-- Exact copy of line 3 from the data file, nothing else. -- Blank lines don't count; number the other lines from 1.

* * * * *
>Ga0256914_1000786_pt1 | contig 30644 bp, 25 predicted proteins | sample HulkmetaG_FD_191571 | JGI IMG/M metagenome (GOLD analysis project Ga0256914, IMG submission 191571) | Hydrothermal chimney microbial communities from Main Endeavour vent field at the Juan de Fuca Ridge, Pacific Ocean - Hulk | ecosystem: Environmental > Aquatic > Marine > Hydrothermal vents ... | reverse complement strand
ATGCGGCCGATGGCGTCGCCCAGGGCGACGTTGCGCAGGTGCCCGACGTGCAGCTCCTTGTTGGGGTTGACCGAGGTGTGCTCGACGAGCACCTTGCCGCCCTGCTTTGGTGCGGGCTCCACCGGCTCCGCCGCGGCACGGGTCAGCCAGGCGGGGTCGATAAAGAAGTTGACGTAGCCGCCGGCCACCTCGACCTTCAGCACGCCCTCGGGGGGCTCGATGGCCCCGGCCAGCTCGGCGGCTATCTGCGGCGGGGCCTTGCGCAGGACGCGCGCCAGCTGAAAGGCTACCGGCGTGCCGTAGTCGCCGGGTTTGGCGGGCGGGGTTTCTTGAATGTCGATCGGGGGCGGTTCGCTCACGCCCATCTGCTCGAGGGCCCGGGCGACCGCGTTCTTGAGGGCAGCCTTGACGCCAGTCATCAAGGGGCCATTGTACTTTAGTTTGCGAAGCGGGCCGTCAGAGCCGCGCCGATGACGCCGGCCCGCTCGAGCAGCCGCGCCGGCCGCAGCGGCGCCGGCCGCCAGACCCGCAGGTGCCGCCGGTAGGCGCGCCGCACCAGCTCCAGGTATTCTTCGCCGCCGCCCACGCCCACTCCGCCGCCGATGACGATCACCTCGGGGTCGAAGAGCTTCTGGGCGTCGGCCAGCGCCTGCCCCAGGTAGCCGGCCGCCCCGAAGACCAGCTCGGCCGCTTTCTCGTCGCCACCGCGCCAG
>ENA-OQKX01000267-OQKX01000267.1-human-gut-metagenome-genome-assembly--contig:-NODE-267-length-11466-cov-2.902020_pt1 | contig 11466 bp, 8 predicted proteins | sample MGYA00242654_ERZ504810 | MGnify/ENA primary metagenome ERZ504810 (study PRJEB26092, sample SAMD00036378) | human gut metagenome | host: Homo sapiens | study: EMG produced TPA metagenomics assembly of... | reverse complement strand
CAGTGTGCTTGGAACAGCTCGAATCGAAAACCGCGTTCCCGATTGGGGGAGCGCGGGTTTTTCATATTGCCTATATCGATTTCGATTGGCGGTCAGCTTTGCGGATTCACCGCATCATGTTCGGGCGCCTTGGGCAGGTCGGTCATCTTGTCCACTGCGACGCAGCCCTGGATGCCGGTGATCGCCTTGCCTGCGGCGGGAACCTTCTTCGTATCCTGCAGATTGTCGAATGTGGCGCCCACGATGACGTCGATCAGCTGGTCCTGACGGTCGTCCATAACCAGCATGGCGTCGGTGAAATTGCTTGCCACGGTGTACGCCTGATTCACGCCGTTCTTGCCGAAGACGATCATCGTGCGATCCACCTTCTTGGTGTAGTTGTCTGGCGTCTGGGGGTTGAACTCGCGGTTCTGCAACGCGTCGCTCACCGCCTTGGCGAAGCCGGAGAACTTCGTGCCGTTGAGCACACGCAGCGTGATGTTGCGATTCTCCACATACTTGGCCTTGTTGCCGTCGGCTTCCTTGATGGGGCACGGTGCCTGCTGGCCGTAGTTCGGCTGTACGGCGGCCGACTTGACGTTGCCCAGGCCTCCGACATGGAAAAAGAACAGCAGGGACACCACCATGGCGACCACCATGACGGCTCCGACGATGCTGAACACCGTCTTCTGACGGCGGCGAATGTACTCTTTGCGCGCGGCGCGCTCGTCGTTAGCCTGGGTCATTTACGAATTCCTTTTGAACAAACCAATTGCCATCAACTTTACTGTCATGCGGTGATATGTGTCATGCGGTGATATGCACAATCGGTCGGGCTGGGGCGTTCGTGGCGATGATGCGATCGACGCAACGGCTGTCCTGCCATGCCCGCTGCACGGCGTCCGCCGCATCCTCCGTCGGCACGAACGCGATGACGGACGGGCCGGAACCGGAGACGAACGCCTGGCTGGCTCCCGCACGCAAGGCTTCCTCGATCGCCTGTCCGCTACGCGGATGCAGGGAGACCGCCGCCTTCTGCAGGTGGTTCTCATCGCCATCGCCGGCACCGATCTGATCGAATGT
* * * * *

>ENA-OQKX01000267-OQKX01000267.1-human-gut-metagenome-genome-assembly--contig:-NODE-267-length-11466-cov-2.902020_pt1 | contig 11466 bp, 8 predicted proteins | sample MGYA00242654_ERZ504810 | MGnify/ENA primary metagenome ERZ504810 (study PRJEB26092, sample SAMD00036378) | human gut metagenome | host: Homo sapiens | study: EMG produced TPA metagenomics assembly of... | reverse complement strand